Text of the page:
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More states look at tackling distracted driving

According to TrueMotion, a company that works with insurance companies to monitor the behavior of drivers, around 18 percent of Louisiana motorists use their phones for apps and texting while behind the wheel. This is on the higher end for U.S. states. Like most other states, Louisiana prohibits texting while driving.

More states may start to ban any kind of handheld devices based on the apparent success of a law passed in Georgia that did so. In the first month after the law's passage, the use of apps and texting by drivers dropped by 22 percent. As of September 2018, deaths in motor vehicle accidents had declined 14 percent. Law enforcement reported that they planned to get more aggressive about enforcing the law.

Other states have followed suit. Rhode Island and Oregon have seen a drop in handheld phone usage after passing a similar law. Several other states, including Florida, Arizona and Minnesota, are considering doing so as well. However, even though some states are seeing a drop in the use of handheld phones and people appear to support initiatives to crack down on using phones while driving, Zendrive, another company that monitors driver behavior, says the incidence of distracted driving while on smartphones is getting worse.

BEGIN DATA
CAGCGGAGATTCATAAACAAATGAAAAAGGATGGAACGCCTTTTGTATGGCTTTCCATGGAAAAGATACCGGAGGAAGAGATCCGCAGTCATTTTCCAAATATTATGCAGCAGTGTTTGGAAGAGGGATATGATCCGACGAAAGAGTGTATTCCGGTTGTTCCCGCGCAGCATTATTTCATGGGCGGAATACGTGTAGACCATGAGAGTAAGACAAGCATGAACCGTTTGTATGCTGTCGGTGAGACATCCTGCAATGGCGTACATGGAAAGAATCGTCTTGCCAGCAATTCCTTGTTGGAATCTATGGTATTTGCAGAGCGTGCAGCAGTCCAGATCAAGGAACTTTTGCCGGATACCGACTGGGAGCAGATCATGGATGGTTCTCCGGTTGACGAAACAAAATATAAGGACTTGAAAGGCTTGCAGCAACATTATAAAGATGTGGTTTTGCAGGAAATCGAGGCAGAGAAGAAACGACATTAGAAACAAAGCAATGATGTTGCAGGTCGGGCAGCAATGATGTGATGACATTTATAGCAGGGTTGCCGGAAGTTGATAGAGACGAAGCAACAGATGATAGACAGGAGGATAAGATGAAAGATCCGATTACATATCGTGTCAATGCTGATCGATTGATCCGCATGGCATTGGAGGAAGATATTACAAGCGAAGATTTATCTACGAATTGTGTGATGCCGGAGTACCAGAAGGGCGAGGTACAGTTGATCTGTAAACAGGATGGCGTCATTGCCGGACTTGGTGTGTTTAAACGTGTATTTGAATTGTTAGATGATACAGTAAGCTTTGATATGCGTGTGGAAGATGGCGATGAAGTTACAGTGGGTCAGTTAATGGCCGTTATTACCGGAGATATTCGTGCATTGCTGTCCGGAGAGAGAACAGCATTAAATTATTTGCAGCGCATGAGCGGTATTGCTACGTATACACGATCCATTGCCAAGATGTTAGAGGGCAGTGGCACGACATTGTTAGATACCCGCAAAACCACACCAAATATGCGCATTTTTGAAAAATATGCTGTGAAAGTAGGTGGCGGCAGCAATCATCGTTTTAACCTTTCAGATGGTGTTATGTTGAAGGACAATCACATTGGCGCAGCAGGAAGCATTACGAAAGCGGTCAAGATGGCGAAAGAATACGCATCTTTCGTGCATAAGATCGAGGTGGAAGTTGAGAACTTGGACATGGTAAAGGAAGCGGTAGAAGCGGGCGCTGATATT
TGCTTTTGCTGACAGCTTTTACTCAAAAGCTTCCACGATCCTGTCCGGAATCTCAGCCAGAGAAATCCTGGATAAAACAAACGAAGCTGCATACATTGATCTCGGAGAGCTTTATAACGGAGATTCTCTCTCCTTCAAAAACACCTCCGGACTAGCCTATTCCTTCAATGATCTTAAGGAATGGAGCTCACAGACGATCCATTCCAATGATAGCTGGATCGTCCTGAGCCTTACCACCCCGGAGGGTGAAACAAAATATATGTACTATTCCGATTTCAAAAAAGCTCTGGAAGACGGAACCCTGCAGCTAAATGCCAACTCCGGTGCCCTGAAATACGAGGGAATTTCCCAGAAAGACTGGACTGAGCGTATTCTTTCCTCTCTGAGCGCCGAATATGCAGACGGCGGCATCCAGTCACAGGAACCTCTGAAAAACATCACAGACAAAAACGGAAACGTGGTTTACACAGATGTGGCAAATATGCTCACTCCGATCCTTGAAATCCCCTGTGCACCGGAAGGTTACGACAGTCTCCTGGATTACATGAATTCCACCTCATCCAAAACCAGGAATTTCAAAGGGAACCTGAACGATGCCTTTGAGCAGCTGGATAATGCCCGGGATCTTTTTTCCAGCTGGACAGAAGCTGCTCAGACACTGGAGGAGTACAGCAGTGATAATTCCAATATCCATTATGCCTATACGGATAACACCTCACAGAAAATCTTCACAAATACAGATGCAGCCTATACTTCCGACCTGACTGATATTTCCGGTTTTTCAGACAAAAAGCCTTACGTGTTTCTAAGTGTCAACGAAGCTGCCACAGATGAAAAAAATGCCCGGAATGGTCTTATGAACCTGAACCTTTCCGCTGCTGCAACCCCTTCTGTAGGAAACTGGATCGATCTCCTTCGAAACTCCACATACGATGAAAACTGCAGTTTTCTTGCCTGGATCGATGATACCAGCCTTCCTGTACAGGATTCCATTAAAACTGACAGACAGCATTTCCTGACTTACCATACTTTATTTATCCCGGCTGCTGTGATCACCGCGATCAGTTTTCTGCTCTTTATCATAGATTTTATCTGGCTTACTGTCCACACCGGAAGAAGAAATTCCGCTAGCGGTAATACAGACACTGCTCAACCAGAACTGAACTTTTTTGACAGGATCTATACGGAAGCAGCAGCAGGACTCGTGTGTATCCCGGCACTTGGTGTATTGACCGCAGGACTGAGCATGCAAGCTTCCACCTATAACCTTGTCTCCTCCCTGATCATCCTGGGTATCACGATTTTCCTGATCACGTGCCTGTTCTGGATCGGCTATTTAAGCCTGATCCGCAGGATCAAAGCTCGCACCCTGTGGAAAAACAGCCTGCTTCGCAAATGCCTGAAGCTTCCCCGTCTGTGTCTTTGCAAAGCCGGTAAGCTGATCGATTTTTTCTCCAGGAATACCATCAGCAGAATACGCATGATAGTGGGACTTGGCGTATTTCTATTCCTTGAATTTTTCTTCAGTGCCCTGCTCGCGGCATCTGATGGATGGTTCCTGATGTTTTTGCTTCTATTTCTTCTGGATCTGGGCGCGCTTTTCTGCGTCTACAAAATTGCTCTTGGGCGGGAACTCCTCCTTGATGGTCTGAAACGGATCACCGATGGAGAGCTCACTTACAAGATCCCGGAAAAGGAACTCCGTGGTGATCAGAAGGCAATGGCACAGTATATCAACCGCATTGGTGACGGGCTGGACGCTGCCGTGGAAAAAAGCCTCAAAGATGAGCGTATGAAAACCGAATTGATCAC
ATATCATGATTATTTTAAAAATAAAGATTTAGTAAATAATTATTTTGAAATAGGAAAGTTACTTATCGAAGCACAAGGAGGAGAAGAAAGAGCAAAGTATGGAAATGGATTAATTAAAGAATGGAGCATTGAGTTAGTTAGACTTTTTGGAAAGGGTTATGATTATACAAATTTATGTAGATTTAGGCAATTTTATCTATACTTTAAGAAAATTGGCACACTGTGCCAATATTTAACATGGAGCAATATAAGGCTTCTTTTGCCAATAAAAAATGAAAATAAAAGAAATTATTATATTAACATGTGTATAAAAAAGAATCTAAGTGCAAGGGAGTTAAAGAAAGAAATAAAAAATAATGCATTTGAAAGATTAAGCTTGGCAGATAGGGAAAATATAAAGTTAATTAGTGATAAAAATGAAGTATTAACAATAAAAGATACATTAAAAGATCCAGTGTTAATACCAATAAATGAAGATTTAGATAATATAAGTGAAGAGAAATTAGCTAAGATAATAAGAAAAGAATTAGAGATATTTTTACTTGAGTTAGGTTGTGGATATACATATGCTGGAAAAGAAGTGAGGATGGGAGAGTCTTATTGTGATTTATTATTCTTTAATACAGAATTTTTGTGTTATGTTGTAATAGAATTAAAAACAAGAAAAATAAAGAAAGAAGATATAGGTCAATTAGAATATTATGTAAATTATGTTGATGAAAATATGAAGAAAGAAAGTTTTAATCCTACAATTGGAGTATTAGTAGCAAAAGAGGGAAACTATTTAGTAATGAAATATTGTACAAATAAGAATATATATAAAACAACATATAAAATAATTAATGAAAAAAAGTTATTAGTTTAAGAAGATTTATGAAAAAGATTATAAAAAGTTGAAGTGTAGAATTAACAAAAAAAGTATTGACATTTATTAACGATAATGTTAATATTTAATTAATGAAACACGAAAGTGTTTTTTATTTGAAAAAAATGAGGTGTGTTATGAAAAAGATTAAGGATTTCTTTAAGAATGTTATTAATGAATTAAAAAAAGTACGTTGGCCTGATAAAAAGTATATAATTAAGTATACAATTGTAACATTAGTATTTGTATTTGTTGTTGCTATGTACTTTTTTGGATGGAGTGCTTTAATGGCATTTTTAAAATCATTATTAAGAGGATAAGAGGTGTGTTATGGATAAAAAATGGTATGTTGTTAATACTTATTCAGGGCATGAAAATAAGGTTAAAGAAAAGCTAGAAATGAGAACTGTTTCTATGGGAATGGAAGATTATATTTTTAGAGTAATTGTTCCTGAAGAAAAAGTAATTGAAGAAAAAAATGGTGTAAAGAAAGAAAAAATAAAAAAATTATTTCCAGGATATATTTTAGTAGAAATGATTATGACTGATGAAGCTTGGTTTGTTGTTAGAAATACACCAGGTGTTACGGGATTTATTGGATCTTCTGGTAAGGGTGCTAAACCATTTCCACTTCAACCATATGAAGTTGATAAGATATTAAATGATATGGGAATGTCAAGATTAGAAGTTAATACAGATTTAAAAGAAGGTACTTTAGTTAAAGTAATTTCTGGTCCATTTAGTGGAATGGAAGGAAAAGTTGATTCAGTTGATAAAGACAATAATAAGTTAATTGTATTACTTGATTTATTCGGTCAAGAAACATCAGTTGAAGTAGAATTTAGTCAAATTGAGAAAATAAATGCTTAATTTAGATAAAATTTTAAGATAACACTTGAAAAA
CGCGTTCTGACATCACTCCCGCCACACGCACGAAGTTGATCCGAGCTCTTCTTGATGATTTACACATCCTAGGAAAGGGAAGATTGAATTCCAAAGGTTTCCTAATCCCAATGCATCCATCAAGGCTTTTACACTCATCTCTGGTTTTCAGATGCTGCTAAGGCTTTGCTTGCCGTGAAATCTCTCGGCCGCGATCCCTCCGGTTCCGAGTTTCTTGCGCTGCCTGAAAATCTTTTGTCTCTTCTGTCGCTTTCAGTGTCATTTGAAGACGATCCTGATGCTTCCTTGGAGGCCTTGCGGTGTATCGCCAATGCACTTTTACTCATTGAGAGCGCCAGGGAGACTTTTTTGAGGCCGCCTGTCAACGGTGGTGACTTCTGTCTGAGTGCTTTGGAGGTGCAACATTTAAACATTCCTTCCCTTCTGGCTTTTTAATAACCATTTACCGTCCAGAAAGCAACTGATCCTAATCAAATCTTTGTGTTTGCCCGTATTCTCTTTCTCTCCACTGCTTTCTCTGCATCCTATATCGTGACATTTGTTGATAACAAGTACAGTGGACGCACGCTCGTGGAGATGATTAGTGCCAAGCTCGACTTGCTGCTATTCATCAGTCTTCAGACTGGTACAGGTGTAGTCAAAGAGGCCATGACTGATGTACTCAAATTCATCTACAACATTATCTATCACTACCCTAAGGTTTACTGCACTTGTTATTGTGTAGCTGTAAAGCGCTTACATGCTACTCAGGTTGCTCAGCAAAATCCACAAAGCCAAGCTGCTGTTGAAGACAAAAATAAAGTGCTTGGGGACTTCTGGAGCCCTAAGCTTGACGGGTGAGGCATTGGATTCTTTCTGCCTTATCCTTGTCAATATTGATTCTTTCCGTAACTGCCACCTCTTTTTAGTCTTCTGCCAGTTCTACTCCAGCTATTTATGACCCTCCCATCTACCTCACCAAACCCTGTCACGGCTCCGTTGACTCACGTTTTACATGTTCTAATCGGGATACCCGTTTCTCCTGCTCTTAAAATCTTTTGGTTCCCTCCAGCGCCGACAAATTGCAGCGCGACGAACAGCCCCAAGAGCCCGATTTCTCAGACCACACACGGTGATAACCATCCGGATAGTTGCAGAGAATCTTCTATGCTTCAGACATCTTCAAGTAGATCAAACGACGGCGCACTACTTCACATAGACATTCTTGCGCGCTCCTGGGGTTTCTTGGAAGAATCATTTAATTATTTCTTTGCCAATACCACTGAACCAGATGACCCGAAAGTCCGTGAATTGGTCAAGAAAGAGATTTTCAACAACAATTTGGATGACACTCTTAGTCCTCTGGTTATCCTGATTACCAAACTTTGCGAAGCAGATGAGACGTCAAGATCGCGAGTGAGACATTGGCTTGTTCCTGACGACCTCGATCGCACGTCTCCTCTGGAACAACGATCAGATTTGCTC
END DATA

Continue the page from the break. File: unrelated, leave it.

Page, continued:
When drivers cause car accidents because they are using their cellphones or are distracted in some other way and people are injured, they might be considered financially liable for expenses associated with those injuries. In some cases, the insurance company might pay for those expenses, but in other cases, the driver might be uninsured or the insurance company might make an offer that is inadequate. If this happens, it might be necessary to file a lawsuit. An attorney may be able to assist people who are injured in motor vehicle accidents.

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